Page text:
You can purée almost any food or meal, as long as it has a pudding-like consistency.

However, relying too much on fruit and vegetable purées may make it difficult to get all the nutrients you need like protein, fat, vitamins, and minerals.

Try puréeing your normal meals for variety. It’s also a good idea to speak with your doctor to understand exactly what foods you should puree to meet your nutrient needs

Meal ideas

Here are a few puréed meal and snack ideas to get you started.


  • Soups: Considerlentils, split peas, and pumpkin and white bean soup. Simply prepare them as usual, then blend them with a hand mixer. Add a thickening agent if needed.
  • Pasta: You can purée any of your favorites, such as spaghetti bolognese, macaroni, and cheese, or penne with meat (or veggie) balls. Cook them as you normally would, add a little extra water or sauce, and blend the dish until it’s fully puréed.
  • Meat or veggie stews: Ratatouille, lentil dahl, and black bean stew are great options. Prepare as per the usual recipe, then blend them into a pudding-like consistency. Thin them with a little extra water or sauce if needed.
  • Cooked breakfast cereal: Examples include cream of wheat, cooked breakfast quinoa, or oatmeal. Blend them with nut butter and milk. Top with puréed fruit.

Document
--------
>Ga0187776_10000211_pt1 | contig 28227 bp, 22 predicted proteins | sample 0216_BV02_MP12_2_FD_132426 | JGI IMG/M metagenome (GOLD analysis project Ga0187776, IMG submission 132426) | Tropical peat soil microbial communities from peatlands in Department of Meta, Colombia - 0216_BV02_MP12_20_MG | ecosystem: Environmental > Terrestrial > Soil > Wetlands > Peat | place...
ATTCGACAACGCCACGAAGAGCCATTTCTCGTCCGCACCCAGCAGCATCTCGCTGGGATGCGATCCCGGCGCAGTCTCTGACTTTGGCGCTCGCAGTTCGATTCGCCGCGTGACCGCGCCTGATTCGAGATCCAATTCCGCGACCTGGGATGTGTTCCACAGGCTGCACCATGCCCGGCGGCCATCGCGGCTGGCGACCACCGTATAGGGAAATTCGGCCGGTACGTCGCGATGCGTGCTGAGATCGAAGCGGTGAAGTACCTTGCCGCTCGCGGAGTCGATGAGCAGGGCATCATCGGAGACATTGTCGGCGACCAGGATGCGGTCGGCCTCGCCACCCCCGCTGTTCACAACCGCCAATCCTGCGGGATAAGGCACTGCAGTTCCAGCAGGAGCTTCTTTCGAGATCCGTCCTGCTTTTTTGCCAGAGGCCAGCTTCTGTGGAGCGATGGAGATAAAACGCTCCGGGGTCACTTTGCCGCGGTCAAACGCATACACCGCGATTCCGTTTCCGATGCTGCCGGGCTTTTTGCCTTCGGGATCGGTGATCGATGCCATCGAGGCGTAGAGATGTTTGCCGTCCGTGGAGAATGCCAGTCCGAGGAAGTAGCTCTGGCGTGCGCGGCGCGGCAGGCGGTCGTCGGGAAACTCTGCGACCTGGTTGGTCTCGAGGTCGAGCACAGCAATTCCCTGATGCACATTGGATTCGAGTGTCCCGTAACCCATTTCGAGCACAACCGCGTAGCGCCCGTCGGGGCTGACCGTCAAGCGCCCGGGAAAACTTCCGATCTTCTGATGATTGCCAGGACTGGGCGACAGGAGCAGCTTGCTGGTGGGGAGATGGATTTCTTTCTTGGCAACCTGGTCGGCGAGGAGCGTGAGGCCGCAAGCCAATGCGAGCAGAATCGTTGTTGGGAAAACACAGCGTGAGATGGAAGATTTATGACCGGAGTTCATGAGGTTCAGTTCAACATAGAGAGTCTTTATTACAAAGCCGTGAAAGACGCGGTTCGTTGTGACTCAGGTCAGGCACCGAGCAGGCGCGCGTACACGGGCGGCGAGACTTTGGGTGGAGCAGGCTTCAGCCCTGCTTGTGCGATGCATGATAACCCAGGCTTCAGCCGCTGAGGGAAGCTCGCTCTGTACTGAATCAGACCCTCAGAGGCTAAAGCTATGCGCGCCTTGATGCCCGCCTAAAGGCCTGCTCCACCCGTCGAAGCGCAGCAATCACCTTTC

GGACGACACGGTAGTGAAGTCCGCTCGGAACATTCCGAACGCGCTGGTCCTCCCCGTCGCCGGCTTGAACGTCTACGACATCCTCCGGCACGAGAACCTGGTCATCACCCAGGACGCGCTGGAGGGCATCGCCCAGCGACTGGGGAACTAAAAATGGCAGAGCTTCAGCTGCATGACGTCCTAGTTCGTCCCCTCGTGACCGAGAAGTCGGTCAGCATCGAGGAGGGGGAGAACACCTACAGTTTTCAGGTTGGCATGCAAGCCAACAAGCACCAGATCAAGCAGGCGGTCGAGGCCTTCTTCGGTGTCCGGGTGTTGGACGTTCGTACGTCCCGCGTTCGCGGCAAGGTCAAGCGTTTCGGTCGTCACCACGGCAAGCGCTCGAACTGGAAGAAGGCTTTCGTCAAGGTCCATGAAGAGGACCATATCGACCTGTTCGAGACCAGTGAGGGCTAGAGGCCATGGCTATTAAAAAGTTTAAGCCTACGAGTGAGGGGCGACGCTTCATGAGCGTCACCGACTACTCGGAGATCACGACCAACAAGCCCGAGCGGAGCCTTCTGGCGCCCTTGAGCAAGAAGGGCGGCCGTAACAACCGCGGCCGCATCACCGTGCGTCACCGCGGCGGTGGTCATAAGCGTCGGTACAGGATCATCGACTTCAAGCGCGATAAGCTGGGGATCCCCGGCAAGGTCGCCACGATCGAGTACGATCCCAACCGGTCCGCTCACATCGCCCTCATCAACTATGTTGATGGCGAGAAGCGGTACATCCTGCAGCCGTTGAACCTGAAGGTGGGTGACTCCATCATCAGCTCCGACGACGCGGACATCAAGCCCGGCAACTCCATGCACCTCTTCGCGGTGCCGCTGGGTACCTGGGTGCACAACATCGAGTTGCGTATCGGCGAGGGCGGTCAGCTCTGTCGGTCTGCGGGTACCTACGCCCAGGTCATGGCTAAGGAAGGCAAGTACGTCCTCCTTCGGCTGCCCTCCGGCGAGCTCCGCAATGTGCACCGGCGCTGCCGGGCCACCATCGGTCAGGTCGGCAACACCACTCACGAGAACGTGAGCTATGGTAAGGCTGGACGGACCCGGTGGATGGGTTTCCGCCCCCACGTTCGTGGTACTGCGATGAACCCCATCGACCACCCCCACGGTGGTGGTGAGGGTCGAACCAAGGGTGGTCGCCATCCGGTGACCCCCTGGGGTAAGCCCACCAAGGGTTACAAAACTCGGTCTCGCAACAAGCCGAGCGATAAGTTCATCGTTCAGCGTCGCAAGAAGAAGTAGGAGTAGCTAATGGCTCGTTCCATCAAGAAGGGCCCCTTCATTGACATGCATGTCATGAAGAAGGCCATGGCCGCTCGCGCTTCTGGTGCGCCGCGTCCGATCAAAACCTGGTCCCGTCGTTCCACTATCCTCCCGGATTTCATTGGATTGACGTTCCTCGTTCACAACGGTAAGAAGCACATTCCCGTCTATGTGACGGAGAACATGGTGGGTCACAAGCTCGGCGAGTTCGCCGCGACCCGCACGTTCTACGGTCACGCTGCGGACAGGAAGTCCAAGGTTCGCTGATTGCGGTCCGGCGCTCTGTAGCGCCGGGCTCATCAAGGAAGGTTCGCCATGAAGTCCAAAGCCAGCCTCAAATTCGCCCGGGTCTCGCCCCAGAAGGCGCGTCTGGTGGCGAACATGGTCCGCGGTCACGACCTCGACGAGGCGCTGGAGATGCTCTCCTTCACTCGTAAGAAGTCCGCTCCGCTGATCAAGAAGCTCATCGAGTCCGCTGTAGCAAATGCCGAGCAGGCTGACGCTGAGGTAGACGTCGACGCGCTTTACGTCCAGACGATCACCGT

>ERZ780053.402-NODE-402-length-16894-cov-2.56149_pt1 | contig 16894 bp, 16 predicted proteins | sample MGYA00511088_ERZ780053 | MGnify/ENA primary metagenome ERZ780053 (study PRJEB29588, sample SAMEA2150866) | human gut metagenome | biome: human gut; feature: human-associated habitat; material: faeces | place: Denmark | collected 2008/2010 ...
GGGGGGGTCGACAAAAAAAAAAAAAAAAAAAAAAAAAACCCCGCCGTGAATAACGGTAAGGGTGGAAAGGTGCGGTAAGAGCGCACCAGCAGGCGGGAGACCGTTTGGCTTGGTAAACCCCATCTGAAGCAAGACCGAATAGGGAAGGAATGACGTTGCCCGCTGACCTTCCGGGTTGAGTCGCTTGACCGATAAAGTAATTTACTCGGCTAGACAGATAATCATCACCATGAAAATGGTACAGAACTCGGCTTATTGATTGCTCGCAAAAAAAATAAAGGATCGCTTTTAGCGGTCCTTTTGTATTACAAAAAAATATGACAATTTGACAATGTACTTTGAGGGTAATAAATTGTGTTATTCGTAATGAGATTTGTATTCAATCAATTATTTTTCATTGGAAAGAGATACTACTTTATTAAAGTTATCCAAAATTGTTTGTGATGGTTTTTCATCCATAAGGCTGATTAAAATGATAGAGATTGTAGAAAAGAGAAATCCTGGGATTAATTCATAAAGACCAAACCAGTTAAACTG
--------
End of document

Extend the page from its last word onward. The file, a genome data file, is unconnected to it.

• Baked goods: You can try blending French toast, pancakes, muffins, or bread with fruit juice or milk.


  • Mashed potato: Make this with white, sweet, or red potatoes, using milk, butter, or margarine to soften it. You can serve it with grated cheese (dairy or plant-based) or mixed with other puréed vegetables.
  • Blended vegetables: Examples include corn, carrots, turnips, broccoli, cauliflower, red peppers, and mushrooms. Cook as per usual and blend them with a little vegetable broth.
  • Baked beans and peas: Baked black beans, chickpeas, or red kidney beans are great options. Blend them with a little water, tahini, oil, tomato sauce, or vegetable broth.
  • Leafy vegetables: Spinach, kale, Swiss chard, or collards are all healthy choices. Chop in small pieces and boil them in a little vegetable broth. Blend them with potato flakes until smooth and thickened as needed.
  • Homemade sauces: These are great, especially more satisfying sauces, such as pesto, hummus, gravy, or peanut sauce. Thicken them with potato starch or arrowroot powder, if needed.


Note that yogurts and puddings can be eaten as is, without additional blending, unless toppings are added.